I've been waiting for blood oranges to come into season and when they appeared in the fruit shop a week ago I bought 4 and set to work. I've discovered you can cook the oranges in the microwave in just a few minutes rather than boiling them for an hour. Once the puree is made it keeps well in the freezer.

I tweaked the recipe a little to fit into my new purchase, a small copper bundt tin from Williams Sonoma. Isn't it a beauty?

I also added an extra egg because my cake batter needed it. I guess orange puree is less juicy than orange juice. Hetty's cake is topped with a dusting of icing sugar but I just love the look of blood orange icing so I made some. Rosemary flowers are in bloom so I finished the cake with a few of the mauve flowers.

Here's the recipe for you which makes a small bundt cake. If you'd like to make a large bundt cake, just double all the ingredients and bake for the same length of time. For all my recipes I use a 250 ml cup, a 20 ml tablespoon, unsalted butter and 60g eggs. My oven is a conventional gas oven so if your oven is fan forced you may need to reduce the oven temperature by 20°C.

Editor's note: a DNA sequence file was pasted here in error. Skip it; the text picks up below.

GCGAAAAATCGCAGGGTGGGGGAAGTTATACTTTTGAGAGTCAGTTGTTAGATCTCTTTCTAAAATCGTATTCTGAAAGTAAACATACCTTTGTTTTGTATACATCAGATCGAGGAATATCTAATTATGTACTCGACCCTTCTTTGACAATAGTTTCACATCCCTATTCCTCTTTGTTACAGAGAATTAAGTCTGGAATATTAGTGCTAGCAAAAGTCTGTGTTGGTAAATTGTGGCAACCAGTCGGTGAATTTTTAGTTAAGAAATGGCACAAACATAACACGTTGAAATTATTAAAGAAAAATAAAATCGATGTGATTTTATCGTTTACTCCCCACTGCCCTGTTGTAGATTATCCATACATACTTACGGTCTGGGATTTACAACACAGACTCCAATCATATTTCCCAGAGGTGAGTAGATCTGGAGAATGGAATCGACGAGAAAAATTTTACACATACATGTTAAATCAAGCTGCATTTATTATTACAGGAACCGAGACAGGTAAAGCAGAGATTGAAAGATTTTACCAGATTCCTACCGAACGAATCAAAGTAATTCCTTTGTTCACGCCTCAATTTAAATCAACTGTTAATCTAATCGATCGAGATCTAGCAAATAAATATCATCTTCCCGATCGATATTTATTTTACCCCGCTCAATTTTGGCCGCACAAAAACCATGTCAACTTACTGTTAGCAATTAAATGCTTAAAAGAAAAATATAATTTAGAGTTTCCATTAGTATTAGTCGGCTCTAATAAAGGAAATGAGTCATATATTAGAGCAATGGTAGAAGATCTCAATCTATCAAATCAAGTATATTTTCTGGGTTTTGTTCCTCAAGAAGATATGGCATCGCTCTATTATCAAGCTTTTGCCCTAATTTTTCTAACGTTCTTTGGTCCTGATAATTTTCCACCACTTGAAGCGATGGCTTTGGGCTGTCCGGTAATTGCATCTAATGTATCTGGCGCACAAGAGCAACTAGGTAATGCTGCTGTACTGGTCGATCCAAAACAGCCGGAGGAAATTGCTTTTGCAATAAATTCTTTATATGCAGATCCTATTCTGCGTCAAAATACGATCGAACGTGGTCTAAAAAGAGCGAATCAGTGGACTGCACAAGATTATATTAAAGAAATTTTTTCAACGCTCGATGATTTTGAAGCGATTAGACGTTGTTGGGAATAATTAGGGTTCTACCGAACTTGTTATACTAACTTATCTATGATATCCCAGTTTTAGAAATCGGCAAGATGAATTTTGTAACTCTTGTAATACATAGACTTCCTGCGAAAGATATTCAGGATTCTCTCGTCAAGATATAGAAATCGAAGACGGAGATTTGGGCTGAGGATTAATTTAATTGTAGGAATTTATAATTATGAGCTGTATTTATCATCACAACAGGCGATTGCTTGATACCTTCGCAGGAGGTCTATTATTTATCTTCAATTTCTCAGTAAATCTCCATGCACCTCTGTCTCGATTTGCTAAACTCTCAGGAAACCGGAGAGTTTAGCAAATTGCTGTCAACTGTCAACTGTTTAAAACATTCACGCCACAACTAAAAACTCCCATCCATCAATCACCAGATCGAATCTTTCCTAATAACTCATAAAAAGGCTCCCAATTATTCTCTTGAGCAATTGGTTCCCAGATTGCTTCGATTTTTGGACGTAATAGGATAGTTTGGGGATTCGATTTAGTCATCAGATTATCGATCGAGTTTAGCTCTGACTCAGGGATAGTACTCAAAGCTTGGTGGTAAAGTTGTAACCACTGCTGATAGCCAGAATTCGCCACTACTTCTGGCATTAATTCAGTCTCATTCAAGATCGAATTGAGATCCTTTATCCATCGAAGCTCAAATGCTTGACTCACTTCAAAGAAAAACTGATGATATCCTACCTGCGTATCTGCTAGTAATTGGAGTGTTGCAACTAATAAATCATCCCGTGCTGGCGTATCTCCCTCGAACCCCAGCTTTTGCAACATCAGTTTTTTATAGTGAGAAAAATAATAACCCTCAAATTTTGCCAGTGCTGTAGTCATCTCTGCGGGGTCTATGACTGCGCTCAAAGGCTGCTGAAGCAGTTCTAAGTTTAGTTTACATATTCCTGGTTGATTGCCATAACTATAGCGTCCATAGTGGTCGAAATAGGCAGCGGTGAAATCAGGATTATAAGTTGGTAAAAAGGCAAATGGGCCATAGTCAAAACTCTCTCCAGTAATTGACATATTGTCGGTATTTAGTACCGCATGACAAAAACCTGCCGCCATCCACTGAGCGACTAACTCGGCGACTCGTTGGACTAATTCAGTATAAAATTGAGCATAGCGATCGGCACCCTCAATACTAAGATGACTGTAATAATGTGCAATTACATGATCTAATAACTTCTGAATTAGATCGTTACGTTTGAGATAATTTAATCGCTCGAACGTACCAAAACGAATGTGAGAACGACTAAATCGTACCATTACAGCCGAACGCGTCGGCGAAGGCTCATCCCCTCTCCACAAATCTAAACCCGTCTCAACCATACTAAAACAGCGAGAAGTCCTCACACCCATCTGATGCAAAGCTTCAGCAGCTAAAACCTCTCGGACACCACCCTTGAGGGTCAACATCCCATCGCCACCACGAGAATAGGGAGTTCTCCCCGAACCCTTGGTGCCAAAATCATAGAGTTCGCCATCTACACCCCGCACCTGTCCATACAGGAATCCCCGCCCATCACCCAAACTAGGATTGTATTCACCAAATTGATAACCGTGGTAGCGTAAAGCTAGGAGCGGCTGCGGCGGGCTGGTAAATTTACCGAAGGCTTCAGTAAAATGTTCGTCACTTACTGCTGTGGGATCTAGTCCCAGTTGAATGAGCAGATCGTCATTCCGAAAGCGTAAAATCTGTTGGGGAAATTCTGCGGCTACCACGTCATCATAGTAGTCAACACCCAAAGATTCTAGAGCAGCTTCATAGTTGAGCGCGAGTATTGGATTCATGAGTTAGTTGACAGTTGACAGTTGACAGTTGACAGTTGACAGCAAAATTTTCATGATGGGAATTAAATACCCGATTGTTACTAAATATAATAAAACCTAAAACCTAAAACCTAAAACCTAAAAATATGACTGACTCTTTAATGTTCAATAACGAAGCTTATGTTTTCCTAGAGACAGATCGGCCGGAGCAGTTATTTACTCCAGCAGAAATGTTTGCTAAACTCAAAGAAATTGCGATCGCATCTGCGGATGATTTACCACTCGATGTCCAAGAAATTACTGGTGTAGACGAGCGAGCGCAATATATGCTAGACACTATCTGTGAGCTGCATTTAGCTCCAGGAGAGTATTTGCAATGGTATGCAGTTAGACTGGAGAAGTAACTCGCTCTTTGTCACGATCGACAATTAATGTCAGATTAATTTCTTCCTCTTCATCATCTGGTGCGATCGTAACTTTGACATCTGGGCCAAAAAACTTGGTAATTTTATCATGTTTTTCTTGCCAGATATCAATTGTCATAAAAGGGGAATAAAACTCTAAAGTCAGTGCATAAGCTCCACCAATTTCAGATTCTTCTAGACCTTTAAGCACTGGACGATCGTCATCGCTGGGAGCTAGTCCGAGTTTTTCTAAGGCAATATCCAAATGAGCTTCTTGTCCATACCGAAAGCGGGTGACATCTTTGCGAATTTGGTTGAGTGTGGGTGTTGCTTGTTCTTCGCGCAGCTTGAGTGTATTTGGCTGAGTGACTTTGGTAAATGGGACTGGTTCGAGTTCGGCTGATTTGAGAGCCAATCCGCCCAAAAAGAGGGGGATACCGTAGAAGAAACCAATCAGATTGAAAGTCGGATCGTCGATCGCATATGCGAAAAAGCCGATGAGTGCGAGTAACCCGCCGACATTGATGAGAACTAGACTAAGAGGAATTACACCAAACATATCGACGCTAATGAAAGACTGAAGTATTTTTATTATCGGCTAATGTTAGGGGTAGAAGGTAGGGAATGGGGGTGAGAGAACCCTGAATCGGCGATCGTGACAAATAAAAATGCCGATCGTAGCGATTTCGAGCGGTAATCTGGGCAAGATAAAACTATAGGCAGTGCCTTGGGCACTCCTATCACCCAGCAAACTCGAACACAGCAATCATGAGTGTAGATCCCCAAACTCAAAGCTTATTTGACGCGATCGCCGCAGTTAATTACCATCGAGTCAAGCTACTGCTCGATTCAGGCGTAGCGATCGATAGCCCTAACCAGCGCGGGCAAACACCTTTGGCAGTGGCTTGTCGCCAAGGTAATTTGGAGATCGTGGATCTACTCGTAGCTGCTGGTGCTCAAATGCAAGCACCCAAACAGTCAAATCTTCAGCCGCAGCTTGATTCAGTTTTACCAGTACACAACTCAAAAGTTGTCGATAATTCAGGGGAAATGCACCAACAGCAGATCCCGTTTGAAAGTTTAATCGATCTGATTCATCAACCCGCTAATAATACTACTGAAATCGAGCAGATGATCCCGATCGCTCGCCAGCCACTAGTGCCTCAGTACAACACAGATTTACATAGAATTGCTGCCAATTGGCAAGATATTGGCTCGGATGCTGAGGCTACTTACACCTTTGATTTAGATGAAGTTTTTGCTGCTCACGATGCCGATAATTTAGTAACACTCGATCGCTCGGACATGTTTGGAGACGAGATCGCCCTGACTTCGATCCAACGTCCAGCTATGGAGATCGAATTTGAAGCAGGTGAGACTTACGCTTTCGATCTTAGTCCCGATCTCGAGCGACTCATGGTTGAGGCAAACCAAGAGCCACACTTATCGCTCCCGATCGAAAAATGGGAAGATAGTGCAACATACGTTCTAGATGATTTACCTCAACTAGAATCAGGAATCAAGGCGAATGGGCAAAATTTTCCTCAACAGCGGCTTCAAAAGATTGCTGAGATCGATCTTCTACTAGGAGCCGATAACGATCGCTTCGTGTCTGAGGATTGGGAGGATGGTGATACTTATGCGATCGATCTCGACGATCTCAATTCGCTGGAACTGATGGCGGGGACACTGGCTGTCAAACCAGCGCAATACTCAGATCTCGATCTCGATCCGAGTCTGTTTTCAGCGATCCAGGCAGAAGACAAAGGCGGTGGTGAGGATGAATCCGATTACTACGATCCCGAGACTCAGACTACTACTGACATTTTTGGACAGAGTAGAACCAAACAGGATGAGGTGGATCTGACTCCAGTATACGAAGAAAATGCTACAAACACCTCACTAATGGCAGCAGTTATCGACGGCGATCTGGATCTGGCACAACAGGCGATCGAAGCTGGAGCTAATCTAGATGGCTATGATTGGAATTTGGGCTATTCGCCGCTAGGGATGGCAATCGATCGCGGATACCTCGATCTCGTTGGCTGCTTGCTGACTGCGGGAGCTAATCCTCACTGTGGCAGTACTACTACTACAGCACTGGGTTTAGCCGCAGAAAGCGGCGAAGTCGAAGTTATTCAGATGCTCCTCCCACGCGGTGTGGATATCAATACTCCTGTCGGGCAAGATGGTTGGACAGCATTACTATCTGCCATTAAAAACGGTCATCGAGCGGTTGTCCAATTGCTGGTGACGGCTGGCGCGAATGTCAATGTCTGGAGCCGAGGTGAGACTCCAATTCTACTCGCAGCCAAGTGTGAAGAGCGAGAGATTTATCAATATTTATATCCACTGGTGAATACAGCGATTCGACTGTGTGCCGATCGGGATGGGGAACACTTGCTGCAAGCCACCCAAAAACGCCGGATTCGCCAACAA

Whole Blood Orange Olive Oil and Rosemary Cake inspired by Hetty Mckinnon
1 large blood orange or 2 small blood oranges
1 cup self-raising flour 
pinch salt
2 large eggs, beaten 
½ cup caster sugar 
2 tsp chopped rosemary leaves
½ cup extra-virgin olive oil or a neutral tasting oil
½ cup Greek yoghurt

Prick the oranges in a few places. Place into a microwave safe bowl with a tablespoon water. Lightly cover and microwave on high for 4-6 minutes. Every orange is different so start checking at 4 minutes. When the oranges are soft allow to cool and when cool, cut into quarters removing any seeds. Chop roughly then blitz the oranges and any juices in a food processor until pureed. You could also boil the oranges until soft if you don’t have a microwave. Measure out 125g of the orange puree and freeze any leftover puree.